A Realist’s Perspective on Prepping - Gear Tasting Radio 18 - ITS Tactical

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A Realist’s Perspective on Prepping – Gear Tasting Radio 18

By The ITS Crew

Whether it’s a nuclear winter or zombie apocalypse, Hollywood has many people believing they should be stockpiling things into a bomb shelter. This week on Gear Tasting Radio, Bryan and Rob discuss taking a realist’s perspective on long term prepping.

In addition to some of the gear they consider, the guys also discussed why your mindset and skills may be the most valuable tools you have when disaster strikes.

Episode 18 – A Realist’s Perspective on Prepping

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  • Brian

    I agree, guys. Mindset then skills then gear. I’ll admit I’ve been working on paring down my gear as I’ve adopted more of a minimalist orientation to life, and I’ve found some solace in having to deal with less stuff.

    Have you guys considered forming recurring training courses outside of muster, i.e. the ITS wilderness survival course, ITS E&E, ITS CQB, etc?

  • BestUserNameEver

    All good points but I’d like to add some things that I feel rarely get talked about. [Apologies for the length here.]

    Mindset and skills are great especially if they’re augmented by gear. That said, can you actually do what you need to do? Are you missing basic, ground level skills and capabilities and not even realizing it?

    I’m not trying to trash anyone here but, as an example, there are way, way, way too many preparedness minded individuals that are fat as f***. They say things like “Well, I have this in my car as a GHB”. OK great, how far can you carry that gear and how far do you have to go? “Well, my house is like 25 miles from my work”. OK, well can you walk 25 miles? How long does that take? Can you do it while carrying 30lbs of gear? In short: does your personal fitness level even come close to allowing you to do what you’re planning to do?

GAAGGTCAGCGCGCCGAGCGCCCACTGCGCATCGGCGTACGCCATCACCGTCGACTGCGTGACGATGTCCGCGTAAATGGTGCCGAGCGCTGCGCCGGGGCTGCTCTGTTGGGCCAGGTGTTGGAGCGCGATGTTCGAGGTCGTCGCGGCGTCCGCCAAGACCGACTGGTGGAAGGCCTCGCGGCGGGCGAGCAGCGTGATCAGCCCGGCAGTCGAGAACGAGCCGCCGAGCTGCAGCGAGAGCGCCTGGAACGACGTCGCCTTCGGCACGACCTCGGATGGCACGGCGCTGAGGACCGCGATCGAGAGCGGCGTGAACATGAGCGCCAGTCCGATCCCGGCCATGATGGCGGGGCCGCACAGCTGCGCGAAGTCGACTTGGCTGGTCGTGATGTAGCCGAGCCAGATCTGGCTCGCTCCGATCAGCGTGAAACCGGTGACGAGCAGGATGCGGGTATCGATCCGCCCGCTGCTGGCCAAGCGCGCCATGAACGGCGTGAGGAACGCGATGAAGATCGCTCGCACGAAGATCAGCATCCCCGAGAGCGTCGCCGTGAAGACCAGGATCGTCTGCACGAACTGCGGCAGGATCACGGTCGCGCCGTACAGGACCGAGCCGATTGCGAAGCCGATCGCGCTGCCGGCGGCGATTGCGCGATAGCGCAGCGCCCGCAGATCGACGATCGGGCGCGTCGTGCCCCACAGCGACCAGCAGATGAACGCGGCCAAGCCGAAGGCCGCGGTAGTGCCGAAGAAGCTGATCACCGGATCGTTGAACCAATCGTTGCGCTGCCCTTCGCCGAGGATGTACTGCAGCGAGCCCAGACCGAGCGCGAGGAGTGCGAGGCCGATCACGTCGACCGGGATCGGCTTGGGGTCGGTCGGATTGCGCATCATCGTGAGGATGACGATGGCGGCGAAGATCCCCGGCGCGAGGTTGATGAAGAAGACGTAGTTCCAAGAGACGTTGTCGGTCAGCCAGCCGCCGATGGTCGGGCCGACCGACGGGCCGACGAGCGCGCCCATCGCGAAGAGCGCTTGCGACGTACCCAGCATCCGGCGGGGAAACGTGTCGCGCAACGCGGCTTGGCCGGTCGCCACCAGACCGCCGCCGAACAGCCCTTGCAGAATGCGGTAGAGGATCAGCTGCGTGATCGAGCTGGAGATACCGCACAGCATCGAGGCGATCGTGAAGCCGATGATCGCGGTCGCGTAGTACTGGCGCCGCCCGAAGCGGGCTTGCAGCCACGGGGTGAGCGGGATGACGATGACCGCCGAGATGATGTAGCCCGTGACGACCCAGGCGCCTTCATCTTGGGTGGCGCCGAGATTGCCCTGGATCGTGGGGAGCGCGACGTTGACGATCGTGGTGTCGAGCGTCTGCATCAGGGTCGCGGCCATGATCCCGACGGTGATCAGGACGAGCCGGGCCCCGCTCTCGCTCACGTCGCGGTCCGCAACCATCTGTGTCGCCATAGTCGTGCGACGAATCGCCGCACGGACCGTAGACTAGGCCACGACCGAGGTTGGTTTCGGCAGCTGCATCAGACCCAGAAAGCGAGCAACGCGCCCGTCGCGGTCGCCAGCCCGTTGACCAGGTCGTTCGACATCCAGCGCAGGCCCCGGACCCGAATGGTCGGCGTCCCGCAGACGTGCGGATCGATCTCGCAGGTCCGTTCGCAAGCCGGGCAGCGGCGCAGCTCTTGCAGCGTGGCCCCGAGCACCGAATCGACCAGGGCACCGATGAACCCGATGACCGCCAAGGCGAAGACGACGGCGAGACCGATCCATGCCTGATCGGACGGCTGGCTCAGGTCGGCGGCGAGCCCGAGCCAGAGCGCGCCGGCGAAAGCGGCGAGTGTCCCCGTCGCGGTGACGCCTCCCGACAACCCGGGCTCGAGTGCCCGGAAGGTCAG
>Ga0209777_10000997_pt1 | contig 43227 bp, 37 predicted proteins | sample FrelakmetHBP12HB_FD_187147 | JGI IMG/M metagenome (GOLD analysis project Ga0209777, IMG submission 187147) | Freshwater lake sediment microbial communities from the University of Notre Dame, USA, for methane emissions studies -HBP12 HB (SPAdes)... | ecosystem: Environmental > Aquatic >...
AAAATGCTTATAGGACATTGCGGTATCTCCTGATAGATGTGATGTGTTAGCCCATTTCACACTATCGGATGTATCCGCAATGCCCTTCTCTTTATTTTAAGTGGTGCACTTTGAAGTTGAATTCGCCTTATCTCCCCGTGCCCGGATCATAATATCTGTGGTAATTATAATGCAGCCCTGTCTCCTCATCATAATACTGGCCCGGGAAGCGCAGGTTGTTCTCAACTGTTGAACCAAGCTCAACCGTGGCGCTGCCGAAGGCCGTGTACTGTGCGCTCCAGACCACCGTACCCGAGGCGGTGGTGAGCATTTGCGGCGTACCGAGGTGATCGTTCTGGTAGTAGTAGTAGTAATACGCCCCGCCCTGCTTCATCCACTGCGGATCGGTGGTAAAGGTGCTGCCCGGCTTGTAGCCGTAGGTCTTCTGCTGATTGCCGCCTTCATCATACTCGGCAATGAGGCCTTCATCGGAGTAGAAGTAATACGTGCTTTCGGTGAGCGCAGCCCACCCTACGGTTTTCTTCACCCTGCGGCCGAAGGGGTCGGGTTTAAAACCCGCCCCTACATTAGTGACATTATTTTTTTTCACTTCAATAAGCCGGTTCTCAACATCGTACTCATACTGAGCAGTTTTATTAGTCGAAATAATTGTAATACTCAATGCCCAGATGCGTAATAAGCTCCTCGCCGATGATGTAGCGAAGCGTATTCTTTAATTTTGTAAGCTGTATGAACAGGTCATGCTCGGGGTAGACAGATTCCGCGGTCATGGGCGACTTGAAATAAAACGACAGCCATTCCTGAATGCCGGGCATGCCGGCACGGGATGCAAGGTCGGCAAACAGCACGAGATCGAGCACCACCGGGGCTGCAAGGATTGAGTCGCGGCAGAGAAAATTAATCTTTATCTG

That’s just kind of the example that’s my pet peeve. What I’m saying here is that people miss the most basic stuff. They’ve got the food and the gear and they take some course but they rarely work on being able to physically do the things they worry about in a SHTF situation. Or, in other situations they don’t consider basic things like checking the air in their tires on a regular basis or having a kit in their car for basic road-side repairs. What’s the point in some monster truck SHTF vehicle that gets a flat that you can’t fix?

    Worse than that, IMHO, are the folks who think they’re good to go and they have gear and they’ve got some skills but they’re lacking critical skills that they don’t even realize they’re missing. Got a great bug out set up? Awesome. A great location or locations to get to? Fantastic. Vehicle to get you there? Great. You’ve seriously considered the routes, scouted them and gotten a vehicle that can handle the road(s) or go around realistic obstacles. Damn, way ahead of the curve. Any idea how the engine in that vehicle you have works? Nope, none. Can’t even change their own oil. OK, well any idea what to do if it doesn’t start? Again, nope, zero idea how that vehicle actually functions.

    I’m not saying you have to have intimate repair knowledge of every piece of gear you have or a massive supply of spare parts but people don’t even think about this kind of thing and they have absolutely no idea how most of the stuff they own actually works which means that if it goes down they have zero chance of getting it back up and running unless they happen across someone with that knowledge.

    Basics, basics, basics before you start thinking about the other stuff. Otherwise if what you’re worried about does happen you’re gonna be the corpse other people scav stuff off of.

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